Pinky ring question?

Discussion in 'Trumpet Discussion' started by trumpeterjake, Aug 29, 2012.

  1. veery715

    veery715 Utimate User

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    The point is that your 3rd finger is freeer to move if the 4th isn't anchored in the pinky ring, but can float up and down a bit as your 3rd finger works. If this isn't true for you then you are exceptional.
    You needn't lift any finger higher than where it sits when the valve button is all the way up. Can you place a dime on top of each button and play without them getting away? If you can actually play without making space between the finger and the button you have excellent control.
     
  2. turtlejimmy

    turtlejimmy Utimate User

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    On guitar, it can take years to get fretting fingers to work independently of each other, especially behind barred chords ... They will move independently, eventually, if you stay with it long enough. Same with the trumpet. The demands of finger dexterity are minimal (compared to guitar :roll:) ..... just about anything works with the pinky. In the ring has worked for some of the fastest, cleanest trumpeters that ever played jazz (Lee Morgan, for one).

    If it were me, (and I was like this in HS), I'd tell the director to shove it. :dontknow:


    Turtle
     
  3. J. Jericho

    J. Jericho Fortissimo User

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    V. interesting exercise! It sure creates awareness of finger placement. When I tried it 2 and 3 slid around a bit, and 1 kept falling off. BTW - Pennies might work also, since three dimes can be hard for some musicians to scrounge up.
     
    Last edited: Aug 31, 2012
  4. Phil986

    Phil986 Forte User

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    It is hard to believe that such a mountain would be made from such a small molehill. I gues it goes to show that trumpet players aren't the only ones with ego problems...

    I've had only 2 teachers so far, the latest of which can claim a stellar career as a performer and educator. However, none of them has ever done as much as made the pinky finger a subject of discussion. I was told by both of tehm, at many years interval, that whatever felt natural was good and not to worry about it. I was also told that for technical passages and studies, curved fingers likely would work better than straight ones, as it is the case for most players, even though there are examples to the contrary:

    Maurice André, "Hora Staccato" - YouTube

    If this is the kind of stuff your director makes a point of, I'd say the band is in trouble...
     
  5. Phil986

    Phil986 Forte User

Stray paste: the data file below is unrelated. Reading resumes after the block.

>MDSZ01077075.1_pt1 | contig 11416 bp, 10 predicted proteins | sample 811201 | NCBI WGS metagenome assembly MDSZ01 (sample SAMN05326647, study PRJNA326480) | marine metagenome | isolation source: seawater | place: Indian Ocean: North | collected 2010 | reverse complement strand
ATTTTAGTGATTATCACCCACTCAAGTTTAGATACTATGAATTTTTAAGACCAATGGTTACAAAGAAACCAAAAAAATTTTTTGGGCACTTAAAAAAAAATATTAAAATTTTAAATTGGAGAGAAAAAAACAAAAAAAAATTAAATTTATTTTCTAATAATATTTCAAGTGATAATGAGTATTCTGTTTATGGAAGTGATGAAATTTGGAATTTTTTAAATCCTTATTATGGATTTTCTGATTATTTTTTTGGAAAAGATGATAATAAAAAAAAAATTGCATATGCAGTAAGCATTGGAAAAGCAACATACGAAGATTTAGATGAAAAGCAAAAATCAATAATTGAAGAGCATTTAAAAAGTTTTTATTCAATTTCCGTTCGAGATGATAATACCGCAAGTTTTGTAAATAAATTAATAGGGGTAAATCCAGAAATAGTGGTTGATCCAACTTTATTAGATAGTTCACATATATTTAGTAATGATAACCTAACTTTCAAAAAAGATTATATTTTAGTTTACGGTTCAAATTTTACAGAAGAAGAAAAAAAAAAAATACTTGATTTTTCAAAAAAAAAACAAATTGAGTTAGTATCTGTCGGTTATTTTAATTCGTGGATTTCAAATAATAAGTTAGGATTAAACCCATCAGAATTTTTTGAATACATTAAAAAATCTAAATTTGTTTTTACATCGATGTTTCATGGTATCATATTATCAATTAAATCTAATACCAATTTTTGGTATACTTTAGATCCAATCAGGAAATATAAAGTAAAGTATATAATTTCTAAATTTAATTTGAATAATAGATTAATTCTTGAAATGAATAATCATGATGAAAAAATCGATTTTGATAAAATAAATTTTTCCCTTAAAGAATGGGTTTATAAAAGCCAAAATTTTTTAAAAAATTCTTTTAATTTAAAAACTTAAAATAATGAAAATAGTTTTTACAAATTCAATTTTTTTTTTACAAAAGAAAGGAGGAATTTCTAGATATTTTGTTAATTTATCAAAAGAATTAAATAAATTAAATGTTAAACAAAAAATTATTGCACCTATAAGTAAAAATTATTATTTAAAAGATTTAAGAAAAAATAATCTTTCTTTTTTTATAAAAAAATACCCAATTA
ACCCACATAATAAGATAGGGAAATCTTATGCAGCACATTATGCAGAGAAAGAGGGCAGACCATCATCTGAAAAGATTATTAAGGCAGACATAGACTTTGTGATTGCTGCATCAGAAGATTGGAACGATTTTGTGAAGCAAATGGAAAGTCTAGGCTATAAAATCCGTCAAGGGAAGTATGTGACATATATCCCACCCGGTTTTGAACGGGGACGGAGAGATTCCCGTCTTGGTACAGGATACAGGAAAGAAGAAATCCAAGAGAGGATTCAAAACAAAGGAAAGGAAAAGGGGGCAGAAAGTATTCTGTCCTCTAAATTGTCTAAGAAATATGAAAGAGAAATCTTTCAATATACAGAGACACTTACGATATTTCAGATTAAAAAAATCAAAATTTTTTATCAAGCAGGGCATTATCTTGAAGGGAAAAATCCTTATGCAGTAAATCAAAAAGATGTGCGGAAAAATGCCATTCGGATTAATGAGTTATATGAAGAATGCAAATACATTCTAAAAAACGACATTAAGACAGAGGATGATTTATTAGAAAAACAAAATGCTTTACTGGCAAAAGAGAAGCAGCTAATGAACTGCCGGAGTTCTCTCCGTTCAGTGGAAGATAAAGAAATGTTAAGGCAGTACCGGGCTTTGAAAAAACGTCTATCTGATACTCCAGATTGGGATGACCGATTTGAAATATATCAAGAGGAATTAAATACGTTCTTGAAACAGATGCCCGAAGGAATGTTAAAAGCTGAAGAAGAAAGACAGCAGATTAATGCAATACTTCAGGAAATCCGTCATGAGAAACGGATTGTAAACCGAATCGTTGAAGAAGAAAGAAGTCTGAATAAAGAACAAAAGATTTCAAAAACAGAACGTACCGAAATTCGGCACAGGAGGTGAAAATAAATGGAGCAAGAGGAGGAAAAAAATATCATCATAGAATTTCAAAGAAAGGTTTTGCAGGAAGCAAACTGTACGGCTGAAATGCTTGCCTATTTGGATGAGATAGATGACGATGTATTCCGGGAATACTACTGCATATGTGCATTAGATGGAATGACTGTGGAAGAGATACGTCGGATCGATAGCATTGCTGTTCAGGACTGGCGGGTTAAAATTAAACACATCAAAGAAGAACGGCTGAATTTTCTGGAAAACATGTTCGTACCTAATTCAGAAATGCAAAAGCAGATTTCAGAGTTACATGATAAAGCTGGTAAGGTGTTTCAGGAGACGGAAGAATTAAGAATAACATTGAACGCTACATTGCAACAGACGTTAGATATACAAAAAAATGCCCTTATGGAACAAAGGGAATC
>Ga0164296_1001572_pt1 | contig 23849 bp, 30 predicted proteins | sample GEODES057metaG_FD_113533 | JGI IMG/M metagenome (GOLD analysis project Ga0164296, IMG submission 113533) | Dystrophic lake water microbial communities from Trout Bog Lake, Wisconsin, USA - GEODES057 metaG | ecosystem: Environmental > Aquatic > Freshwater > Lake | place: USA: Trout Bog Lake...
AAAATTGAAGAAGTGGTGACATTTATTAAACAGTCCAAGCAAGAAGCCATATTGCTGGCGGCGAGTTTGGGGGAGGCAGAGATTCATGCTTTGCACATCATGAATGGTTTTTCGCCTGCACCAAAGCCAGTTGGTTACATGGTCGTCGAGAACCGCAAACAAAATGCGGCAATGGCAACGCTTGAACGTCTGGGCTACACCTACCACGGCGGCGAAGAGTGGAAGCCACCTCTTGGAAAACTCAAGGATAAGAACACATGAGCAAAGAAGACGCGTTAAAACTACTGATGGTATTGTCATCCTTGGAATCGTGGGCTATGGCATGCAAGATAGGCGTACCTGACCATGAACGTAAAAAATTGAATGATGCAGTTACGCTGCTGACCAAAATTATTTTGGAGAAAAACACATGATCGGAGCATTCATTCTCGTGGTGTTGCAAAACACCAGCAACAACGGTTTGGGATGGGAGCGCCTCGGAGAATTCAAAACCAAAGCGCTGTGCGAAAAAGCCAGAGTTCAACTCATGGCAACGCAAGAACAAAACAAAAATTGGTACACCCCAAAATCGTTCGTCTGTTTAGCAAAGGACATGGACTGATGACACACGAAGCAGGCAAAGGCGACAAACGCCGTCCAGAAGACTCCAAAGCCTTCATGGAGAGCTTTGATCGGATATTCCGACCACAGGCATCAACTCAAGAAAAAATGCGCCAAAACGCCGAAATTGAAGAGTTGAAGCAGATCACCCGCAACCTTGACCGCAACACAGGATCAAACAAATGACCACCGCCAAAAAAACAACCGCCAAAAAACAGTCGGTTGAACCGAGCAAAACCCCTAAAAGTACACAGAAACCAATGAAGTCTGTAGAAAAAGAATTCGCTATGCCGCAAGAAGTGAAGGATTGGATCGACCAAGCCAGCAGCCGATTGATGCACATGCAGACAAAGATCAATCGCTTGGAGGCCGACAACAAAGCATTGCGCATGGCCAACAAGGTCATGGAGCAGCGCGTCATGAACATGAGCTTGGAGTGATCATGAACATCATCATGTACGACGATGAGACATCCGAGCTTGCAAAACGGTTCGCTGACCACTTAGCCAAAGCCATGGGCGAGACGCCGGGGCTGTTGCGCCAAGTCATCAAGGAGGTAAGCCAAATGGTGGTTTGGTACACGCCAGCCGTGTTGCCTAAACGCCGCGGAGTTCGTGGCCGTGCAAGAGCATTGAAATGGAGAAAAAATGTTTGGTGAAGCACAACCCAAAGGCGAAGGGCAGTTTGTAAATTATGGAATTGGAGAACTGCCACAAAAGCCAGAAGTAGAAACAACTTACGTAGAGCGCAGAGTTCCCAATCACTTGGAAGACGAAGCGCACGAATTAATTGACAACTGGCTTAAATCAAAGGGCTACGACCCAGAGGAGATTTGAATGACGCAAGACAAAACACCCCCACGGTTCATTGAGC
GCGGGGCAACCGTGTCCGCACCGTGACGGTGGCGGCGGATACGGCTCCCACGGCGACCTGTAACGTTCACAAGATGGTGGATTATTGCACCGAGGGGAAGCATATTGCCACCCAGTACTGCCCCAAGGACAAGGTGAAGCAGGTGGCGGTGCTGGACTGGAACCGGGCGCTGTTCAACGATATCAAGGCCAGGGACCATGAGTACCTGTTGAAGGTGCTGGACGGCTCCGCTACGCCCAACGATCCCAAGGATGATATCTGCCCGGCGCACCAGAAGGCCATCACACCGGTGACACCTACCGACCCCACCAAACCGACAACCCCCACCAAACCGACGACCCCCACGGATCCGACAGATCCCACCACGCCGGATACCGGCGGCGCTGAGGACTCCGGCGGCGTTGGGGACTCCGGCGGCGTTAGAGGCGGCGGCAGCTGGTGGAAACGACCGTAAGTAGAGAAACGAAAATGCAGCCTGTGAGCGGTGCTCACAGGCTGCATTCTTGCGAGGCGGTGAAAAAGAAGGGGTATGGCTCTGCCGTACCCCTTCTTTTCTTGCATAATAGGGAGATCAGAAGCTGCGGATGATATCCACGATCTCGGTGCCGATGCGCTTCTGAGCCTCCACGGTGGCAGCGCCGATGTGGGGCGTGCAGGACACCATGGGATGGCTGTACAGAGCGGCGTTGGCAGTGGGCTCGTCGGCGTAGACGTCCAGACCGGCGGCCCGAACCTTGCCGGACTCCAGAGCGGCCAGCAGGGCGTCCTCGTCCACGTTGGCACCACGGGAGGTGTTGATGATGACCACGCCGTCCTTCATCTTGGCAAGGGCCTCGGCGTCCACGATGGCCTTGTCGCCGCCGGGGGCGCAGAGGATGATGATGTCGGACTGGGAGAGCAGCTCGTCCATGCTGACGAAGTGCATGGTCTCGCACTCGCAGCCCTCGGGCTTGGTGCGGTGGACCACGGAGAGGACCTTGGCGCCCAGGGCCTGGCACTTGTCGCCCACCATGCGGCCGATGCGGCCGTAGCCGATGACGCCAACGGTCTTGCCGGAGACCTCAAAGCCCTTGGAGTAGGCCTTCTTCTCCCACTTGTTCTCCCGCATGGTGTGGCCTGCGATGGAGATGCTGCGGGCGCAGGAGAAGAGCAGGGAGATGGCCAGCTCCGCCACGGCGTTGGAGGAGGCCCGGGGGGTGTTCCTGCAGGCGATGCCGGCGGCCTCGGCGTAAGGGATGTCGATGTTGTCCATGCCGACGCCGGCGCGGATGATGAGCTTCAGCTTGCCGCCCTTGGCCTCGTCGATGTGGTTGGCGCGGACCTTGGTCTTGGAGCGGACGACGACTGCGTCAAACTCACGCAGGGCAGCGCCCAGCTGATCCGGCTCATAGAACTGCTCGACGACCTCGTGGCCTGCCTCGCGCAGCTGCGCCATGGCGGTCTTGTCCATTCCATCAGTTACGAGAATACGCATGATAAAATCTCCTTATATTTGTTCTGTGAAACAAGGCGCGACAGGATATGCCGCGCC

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    Tobylou,
    Methinks they must have worked you out too hard that day if you played a piece in Bb concert on your Bb horn using the C# key ;-)
    Must have sounded quite modern...
     
  6. bachfella

    bachfella Mezzo Piano User

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    C# key?? I know, of course, that there is a key of C sharp (7 sharps), but where's the trumpet's C sharp key??
     
  7. barliman2001

    barliman2001 Fortissimo User

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    Just one question: How do you hold a trumpet without a pinky ring when you're using mutes? specially with a plunger or a harmon?
     
  8. Ed Lee

    Ed Lee Utimate User

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    Your trumpet lays between your pinky and thumb when both are supportive below the leadpipe. I don't like mutes.
     
  9. turtlejimmy

    turtlejimmy Utimate User

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    Mutes are not the enemy.

    To plunge ... aiy ... and to not stabilize thy instrument with said ring? I daresay, banish the thought! Plunge, yes! But, nay ... forget not the cost of dent removal, and use thy ring. :play: (see? the smiley dude is using it)


    Turtle
     
  10. SteveRicks

    SteveRicks Fortissimo User

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    Imagine you would use the ring when using a plunger. wouldn't be needed for most others- just those you are holding- which is in itself fairly unique.

    Please note I really don't have a dog in this argument. I was simply relaying what I was taught 40 years ago- which included 5 directors and 3 private teachers ( several well noted). Obviously, I taught my students the same- for all the reasons previously listed. It may be that there are different thoughts depending on the area of the country where you live. To be honest, the reasoning does seem to make some sense- at least to me. All that said, I almost always use a pinky ring ( yeah, I was one of those rebellious kids). And, I don't have a lot of speed when using third valve. on some passages I find myself having to take my finger from the ring to try and get the speed. It would have been easier if I had acquired the habit, rather than not.

    Again, no real dog in this fight. People think differently. should you but your thumb between the first and second valve casing? I was taught that way by most of my teachers. Some push the method, some don't- and you can find some really wierd grips among pros.

    I just didn't think it was fair to tell a student that the teacher was wrong on recommending it when it is one of the methods taught.
     
    Last edited: Aug 31, 2012

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